HMRC is rolling out changes to the Business Tax Account (BTA) to improve the accuracy and design of employer PAYE liabilities and payments information. Changes in September and October included new monthly and annual statement pages and the apprenticeship levy now being viewable within the BTA monthly breakdown.


HMRC has received a range of feedback and made changes based on comments received. These include the addition of payments information and looking into how interest is displayed. HMRC would welcome continuing feedback through the links on the BTA pages so the department can ensure that future changes work for users.

Data matters – payroll submissions

The RTI payroll data that employers submit plays a critical role in keeping their employees’ tax and NIC records up to date. Accurate information, sent on time, helps HMRC match payroll submissions to the correct record.

Data should always be submitted to HMRC on or before payday. Submissions filed after payday for employees receiving Universal Credit may result in those employees not receiving the right amount of universal credit, potentially causing cash-flow difficulties for them.

Payroll errors and late payroll can lead to increased and unnecessary contact with employers from government departments and employees. Employers can help avoid this issues by taking the following steps:

  • Submit payroll on or before employees’ paydays
  • Record on the payroll submission all employees including those who earn less than the NIC lower earnings limit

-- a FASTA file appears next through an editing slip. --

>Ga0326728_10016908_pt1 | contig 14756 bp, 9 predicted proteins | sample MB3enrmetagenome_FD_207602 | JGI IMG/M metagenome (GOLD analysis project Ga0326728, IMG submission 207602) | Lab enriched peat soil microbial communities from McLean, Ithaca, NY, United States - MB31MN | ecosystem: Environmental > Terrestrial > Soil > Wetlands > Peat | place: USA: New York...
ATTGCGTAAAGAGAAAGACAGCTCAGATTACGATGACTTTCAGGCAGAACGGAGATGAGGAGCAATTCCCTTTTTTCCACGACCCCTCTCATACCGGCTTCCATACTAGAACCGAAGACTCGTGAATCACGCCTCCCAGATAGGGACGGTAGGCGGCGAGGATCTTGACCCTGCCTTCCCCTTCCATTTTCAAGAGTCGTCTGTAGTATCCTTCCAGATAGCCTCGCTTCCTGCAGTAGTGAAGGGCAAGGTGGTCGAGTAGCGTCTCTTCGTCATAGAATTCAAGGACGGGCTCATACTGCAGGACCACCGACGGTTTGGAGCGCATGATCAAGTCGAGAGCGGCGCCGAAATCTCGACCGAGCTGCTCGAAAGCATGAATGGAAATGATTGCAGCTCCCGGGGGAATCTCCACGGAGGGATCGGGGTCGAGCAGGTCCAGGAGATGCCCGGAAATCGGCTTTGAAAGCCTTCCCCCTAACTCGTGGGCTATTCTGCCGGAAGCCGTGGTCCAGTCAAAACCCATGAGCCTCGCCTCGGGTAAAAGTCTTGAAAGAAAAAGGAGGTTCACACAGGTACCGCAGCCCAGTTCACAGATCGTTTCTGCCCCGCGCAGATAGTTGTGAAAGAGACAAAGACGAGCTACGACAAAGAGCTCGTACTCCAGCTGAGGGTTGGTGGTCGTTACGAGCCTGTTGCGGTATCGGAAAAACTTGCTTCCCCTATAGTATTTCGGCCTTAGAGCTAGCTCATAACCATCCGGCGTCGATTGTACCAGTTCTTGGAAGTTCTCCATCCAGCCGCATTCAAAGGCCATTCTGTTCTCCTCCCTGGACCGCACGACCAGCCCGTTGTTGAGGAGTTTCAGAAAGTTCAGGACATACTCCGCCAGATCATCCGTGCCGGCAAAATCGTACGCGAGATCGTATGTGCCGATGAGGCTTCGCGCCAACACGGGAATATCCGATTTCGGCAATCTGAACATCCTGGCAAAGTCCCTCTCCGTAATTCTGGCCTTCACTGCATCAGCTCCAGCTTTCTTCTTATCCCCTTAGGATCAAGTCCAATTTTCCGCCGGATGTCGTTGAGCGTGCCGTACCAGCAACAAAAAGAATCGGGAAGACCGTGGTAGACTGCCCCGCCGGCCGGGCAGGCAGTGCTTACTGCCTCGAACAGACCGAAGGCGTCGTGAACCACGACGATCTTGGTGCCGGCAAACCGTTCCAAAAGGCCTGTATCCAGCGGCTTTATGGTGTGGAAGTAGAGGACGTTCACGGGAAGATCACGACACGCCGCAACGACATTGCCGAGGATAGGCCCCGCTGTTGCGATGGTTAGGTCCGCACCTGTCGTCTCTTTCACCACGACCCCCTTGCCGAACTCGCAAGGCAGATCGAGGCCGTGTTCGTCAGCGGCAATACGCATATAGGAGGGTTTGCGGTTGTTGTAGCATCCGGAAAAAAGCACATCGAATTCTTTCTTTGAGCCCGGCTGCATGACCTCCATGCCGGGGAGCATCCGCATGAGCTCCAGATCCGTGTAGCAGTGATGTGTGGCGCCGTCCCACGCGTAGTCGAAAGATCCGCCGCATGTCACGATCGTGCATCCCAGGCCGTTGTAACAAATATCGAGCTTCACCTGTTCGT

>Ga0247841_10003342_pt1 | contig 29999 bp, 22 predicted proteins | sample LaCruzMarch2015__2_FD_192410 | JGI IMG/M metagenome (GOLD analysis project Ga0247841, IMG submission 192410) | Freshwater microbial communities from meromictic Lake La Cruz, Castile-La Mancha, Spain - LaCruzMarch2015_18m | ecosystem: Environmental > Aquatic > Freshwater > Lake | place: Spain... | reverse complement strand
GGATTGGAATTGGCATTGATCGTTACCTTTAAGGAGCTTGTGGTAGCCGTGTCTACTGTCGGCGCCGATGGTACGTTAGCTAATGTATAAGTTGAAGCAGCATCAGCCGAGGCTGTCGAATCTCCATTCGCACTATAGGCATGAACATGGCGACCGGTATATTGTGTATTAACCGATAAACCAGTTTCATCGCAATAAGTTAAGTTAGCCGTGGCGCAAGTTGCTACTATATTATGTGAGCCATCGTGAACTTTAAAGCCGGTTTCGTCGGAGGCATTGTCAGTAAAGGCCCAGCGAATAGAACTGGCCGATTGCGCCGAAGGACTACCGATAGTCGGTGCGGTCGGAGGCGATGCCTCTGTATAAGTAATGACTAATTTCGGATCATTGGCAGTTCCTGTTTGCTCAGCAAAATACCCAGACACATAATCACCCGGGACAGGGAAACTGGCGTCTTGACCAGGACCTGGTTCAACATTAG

• Submit accurate and up to date employee information. This includes full name, date of birth, national insurance number and address
  • Provide leaving dates for employees who leave employment
  • Check for success or rejection messages following submission and re-send if necessary
  • Employers who make internal changes such as updating payroll IDs following a change to payroll software, should make sure all relevant fields are completed. (It is recommended to confirm with the old payroll software provider that there were no payroll IDs built into their software).

Other articles

This month’s bulletin also contains articles on:

  • The facility for paying HMRC at the Post Office is being withdrawn from 15 December 2017, see last week’s news item Changes to methods of paying HMRC
  • Construction industry scheme – some key tips and tricks including that only limited company subcontractors who do not have gross payment status should declare an entry for CIS deductions on their RTI employer payment summary (EPS)
  • Student loan thresholds increases from April 2018 (NB employers should check whether the amounts will be the same throughout the UK)
  • Apprenticeships – register on the apprenticeship service to obtain funding
  • HMRC launches a new support service for mid-size businesses
  • A reminder about auto-enrolment duties which since 1 October apply to all employers.

Finally, it is now possible to sign up on the government alert service to be informed that the latest edition of Employer Bulletin is available without having to cite a PAYE scheme reference number.